Posted by: annemartinfletcher | June 4, 2010

Writing, Conferences, and Helping Soldiers

In an earlier post, I gave one of the reasons for attending writing conferences is to learn how to improve our craft.  I had not expected to learn  more ways to help a soldier at the 2010 Association of Writers and Writing Programs (AWP) Conference in Denver, CO.  Yet the best session on Memoir, that I attended at the conference, was presented by the MilSpeak Foundation–which taught me about craft and helping soldiers.

The Milspeak Foundation grew out of a series of writing seminars, started and led by former Marines, to help soldiers and their families process the traumatic events they had witnessed as part of their service.  The level of art revealed during these classes inspired the seminar leaders to share the writings with people who have no military background.  The Foundation now leads free creative writing seminars across the country, and provides a venue for publishing  high-quality writing about the military and military family experience.

While the less worthwhile AWP sessions on memoir consisted of writers saying how tricky a certain issue can be, and then reading passages from their own books where they struggled with the issue (and, in my opinion, were still struggling),  the Milspeak session offered concrete suggestions on unlocking memories and creating graceful writing.

We can use these techniques to help ourselves  write well.  To do this, put your left brain in the role of leader and your right brain in the role of reluctant writer.  Here is a technique that the MilSpeak panelists said they use for unlocking memories:

  • The most dramatic incidents brought up during the MilSpeak seminars were often the ones that the student writer quickly glossed over.  The leader encourages the writer to choose that incident to describe on paper.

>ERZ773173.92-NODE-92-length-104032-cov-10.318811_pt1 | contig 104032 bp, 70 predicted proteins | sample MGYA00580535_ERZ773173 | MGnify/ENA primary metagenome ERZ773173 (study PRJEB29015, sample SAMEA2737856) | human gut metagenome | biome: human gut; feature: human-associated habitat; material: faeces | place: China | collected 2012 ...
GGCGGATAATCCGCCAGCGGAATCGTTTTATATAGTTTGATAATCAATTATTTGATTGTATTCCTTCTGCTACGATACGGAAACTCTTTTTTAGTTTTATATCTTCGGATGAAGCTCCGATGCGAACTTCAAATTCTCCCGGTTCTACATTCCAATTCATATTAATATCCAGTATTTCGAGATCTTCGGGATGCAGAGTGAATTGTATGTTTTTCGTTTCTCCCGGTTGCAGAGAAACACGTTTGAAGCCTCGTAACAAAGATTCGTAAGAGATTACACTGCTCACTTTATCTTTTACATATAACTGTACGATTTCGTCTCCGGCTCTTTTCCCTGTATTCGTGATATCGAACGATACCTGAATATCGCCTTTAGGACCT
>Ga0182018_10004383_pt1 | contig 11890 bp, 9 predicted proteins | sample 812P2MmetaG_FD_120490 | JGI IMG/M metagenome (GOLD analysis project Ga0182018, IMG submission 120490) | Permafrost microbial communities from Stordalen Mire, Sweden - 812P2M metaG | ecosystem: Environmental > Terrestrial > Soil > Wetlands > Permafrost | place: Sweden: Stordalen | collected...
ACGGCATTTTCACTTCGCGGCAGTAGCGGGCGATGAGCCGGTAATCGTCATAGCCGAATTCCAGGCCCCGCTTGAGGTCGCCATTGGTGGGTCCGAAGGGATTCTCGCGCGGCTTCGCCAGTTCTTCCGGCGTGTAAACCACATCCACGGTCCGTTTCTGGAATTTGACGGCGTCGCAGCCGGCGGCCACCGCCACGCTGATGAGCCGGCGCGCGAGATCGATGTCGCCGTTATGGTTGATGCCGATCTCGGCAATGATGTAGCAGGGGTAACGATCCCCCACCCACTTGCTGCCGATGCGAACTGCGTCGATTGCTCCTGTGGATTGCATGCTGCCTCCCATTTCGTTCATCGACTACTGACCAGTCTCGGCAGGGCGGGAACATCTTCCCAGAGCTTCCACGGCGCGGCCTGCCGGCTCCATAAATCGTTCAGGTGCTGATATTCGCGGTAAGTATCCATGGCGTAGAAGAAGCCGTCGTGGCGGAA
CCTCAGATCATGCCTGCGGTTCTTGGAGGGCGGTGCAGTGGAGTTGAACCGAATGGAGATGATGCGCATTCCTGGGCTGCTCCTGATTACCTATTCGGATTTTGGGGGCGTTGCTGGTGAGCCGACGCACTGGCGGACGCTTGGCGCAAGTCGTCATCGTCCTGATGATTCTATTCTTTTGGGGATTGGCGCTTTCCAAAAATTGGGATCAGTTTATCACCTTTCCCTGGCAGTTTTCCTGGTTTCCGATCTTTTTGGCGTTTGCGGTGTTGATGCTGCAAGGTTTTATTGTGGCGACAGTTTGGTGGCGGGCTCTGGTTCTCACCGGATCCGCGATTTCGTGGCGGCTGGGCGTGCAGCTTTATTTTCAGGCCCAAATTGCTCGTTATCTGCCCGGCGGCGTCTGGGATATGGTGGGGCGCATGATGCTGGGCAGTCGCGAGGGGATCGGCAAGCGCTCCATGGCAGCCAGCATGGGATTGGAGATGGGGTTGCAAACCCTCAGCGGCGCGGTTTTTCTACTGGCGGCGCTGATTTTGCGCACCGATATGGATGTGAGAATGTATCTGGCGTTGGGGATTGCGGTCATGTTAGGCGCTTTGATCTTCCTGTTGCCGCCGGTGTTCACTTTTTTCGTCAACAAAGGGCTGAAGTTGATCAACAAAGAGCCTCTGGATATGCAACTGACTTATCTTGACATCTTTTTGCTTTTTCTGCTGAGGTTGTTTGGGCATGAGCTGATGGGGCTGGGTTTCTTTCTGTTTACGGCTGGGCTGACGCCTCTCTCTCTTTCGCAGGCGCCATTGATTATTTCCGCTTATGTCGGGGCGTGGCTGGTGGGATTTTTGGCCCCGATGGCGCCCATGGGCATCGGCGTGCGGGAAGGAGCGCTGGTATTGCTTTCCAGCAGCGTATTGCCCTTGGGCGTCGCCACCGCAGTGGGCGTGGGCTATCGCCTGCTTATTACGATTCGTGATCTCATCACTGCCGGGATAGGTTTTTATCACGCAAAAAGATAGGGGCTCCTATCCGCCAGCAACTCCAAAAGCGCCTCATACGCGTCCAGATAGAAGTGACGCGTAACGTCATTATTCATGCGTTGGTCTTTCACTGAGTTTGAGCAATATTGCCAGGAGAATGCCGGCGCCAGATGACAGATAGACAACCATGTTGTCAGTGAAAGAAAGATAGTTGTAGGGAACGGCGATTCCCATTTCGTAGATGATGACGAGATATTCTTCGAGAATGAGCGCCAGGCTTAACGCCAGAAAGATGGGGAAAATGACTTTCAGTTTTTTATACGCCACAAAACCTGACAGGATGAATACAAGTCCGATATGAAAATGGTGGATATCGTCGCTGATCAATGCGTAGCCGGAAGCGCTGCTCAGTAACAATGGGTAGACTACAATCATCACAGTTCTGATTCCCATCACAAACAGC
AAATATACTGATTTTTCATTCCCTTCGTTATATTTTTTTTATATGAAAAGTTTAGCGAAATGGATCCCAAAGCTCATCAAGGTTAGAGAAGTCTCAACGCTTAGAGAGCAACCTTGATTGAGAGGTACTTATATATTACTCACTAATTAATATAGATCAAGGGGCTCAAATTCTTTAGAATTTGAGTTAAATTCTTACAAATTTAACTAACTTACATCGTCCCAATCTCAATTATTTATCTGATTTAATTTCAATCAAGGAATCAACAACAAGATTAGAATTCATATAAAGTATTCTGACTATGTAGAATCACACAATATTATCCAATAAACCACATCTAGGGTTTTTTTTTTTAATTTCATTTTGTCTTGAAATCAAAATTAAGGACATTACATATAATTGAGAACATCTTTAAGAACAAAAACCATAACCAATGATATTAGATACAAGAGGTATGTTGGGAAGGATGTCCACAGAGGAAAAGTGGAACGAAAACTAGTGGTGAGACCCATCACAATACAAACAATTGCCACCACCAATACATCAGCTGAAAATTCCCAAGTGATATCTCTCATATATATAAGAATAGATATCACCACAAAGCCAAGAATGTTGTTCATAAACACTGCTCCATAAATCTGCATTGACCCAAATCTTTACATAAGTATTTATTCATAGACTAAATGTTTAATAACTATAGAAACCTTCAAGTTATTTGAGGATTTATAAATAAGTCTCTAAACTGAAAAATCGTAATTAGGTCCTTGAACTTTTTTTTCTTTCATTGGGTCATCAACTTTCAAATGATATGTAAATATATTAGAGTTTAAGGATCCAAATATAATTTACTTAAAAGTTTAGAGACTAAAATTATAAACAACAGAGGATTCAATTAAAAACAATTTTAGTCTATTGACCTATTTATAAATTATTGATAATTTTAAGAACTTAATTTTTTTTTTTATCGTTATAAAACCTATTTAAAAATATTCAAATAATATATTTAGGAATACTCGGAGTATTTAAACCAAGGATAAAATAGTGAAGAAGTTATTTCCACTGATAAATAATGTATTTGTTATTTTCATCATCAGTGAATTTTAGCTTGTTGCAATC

• The writer might respond with a single sentence about the incident.  The leader then asks, “What happened as a result of that incident?”  Now the writer creates a few sentences.
  • “Can you add some details about what it smelled like?”  The sentences are expanded into two paragraphs.
  • Over several days, the leader encourages the writer with specific cues.  “Describe what it looked like.”  “Describe what it sounded like.”
  • Then the most frightening part of the writing–“Tell us what it felt like.”
  • Finally, the healing comes in as the leader asks the writer, “Now, tell us what is important about how this makes you feel.”  (Note, no one implied that the healing is complete; it is more a matter of integrating current life with past scars).

The  MilSpeak session at AWP began with dramatic readings from several veterans, spouses, and non-military seminar leaders.  Their interplay of ideas, attitudes, and experiences forced tears from many of the listeners.  You can purchase an anthology of these  writings from Amazon , or download it as an e-book, for FREE, from the MilSpeak Foundation website.

Now, create some strong writing by unlocking your own difficult memories.

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